The auto-upload feature combines the advantages of dynamic fetching from existing online locations, with the advantages of managing media assets directly in your product environment (listing, editing, browsing, tagging, transforming, moderating, dynamically transforming, viewing reports, and more) via the Cloudinary Console. The auto-upload feature enables on-the-fly transformation of existing remote media assets and optimized delivery via a CDN, while automatically uploading the file to your Cloudinary product environment for further management and transformation.
The auto-upload feature is implemented by mapping a base remote URL to a specified folder in your Cloudinary Media Library. Then, whenever accessing a Cloudinary delivery URL containing the folder prefix, the media assets are automatically retrieved from the mapped URL if they are not already uploaded to the folder, and are available for further transformation, management and CDN delivery like any other asset uploaded to Cloudinary.
Mapping a remote URL prefix also allows your Cloudinary delivery URLs to be shorter and more SEO friendly, gives you fine-grained control on which remote domains are allowed for automatic uploads, enables lazy migration of all your existing assets to the cloud as well as other powerful origin pulling options. After an asset has been auto-uploaded from the remote location, all requests for the asset will reference the asset stored in your Cloudinary product environment.
The standard auto-upload URL takes the following structure:
For example: Creating a folder called remote_media and then mapping it to the URL prefix https://upload.wikimedia.org/wikipedia/ allows you to generate a Cloudinary delivery URL that substitutes the remote_media folder prefix for the URL prefix. When the Cloudinary delivery URL is accessed for the first time, Cloudinary automatically retrieves the remote asset from https://upload.wikimedia.org/wikipedia/ and stores it in your Cloudinary product environment.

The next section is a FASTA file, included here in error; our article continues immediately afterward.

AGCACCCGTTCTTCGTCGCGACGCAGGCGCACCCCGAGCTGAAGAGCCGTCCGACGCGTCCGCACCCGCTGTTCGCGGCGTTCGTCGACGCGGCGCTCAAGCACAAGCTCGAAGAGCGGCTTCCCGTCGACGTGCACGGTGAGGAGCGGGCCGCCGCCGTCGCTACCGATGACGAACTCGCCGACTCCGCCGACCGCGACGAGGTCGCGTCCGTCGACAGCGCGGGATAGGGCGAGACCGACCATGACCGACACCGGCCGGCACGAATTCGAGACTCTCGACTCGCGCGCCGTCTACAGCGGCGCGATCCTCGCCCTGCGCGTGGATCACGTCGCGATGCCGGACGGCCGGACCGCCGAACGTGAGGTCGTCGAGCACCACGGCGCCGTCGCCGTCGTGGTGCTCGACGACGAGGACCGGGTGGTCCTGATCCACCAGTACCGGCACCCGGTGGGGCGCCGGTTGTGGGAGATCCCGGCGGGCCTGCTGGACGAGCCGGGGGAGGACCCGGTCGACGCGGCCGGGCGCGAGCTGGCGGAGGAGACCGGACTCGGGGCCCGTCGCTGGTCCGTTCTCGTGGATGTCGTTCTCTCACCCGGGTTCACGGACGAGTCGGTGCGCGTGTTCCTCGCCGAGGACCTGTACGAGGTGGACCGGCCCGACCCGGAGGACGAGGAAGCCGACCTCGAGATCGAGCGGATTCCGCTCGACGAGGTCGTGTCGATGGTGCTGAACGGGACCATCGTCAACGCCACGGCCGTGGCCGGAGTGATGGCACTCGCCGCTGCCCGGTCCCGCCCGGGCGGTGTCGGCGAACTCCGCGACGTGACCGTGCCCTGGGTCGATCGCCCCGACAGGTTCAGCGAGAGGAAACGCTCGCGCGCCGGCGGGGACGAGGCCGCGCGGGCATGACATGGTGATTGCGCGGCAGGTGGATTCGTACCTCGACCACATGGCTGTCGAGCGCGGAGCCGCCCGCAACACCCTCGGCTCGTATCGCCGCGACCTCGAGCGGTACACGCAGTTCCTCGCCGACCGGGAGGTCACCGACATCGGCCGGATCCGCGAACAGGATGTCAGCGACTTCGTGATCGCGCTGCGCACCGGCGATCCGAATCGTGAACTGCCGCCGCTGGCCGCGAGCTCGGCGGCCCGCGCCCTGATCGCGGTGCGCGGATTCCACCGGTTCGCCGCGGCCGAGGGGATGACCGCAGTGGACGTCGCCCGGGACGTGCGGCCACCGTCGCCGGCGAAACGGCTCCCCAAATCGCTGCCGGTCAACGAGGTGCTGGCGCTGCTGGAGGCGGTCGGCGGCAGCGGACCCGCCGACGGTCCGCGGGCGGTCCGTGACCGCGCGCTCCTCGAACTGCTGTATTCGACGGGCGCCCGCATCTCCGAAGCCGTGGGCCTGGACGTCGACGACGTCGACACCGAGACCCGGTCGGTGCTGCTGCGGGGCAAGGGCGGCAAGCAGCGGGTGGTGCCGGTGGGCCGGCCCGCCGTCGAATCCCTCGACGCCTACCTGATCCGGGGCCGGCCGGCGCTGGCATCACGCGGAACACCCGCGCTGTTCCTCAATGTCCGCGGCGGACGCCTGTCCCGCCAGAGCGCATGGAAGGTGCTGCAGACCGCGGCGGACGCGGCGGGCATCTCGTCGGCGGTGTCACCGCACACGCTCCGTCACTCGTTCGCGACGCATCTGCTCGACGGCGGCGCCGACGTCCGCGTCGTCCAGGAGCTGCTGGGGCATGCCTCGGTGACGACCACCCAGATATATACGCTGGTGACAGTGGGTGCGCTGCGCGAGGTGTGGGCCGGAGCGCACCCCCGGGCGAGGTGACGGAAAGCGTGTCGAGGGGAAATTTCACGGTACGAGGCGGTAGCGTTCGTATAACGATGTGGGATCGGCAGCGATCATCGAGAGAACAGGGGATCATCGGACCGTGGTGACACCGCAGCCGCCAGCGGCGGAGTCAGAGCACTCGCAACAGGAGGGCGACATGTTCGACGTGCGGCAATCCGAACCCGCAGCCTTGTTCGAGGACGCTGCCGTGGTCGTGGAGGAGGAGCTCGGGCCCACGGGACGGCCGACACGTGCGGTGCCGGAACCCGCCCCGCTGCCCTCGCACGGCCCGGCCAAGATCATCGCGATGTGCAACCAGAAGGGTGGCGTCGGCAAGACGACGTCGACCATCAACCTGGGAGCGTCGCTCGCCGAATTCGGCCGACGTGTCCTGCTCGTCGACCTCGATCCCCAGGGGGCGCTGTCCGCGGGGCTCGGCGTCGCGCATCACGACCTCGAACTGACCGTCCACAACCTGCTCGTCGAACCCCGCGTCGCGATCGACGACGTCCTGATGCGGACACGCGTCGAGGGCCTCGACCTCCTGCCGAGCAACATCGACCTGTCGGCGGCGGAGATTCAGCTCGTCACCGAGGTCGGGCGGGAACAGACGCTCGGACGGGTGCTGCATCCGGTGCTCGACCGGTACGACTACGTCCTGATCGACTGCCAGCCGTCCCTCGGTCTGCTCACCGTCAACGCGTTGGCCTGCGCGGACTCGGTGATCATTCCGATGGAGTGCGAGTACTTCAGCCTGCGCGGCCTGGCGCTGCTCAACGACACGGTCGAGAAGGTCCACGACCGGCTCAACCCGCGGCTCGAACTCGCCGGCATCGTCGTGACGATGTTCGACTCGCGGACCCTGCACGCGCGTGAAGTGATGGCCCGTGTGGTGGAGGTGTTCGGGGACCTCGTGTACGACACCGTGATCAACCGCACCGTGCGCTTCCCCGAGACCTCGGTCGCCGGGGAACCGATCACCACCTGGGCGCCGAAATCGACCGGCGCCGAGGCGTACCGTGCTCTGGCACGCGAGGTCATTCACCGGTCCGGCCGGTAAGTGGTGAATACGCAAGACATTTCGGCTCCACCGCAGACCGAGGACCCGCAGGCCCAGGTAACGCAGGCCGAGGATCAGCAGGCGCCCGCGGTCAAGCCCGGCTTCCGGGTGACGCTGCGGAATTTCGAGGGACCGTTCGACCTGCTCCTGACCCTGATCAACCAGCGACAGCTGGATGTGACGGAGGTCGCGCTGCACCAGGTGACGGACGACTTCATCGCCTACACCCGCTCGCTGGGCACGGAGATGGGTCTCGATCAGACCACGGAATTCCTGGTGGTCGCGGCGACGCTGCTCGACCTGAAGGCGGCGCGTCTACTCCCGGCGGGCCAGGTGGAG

To retrieve the following Olympic flag image from Wikimedia commons, and automatically upload it to your Cloudinary product environment:
The auto-upload feature is configured in the auto-upload mapping section on the Upload page of the Console Settings:
Fill in the Folder name or path for the auto-upload mapping e.g. remote_media/remote_assets. The folder path can be up to 3 folders deep.
Fill in a URL prefix that will be mapped to the specified folder e.g. https://upload.wikimedia.org/wikipedia/ or s3://my-bucket/my-path/
To use a private storage (Amazon S3 or Google Storage) bucket as the remote URL prefix, you must make sure your bucket is whitelisted for your Cloudinary product environment. This is especially useful for lazy migration.
Click the Save button at the bottom of the page.
Once saved, any media stored under the directory you set as the URL prefix and requested by a Cloudinary URL that contains the remote_media folder in the Public ID, will automatically be retrieved and stored in your Cloudinary product environment. This asset is treated just like any other asset that was uploaded to your Cloudinary product environment.
Notes and guidelines for auto-uploading
You can map multiple folder names, each to a different remote URL prefix, by clicking the Add another mapping link in the Auto-upload mapping settings.
Instead of specifying a sub-folder, you can optionally map your root Cloudinary folder to a URL prefix by filling in a backslash for the folder name (/).
You can also use the auto-upload feature to apply any of Cloudinary's image or video transformations on the fly to the delivered media asset. Simply add the transformation parameters to the URL directly before the mapped folder name.
For example, the following Cloudinary delivery URL retrieves an image from Wikimedia and stores it in Cloudinary's demo product environment, then crops a thumbnail of the original image to a width of 200 pixels and a height of 200 pixels, centers the image on the detected face, makes it circular, applies a sharpen effect - and then delivers that modified image optimized and cached via CDN: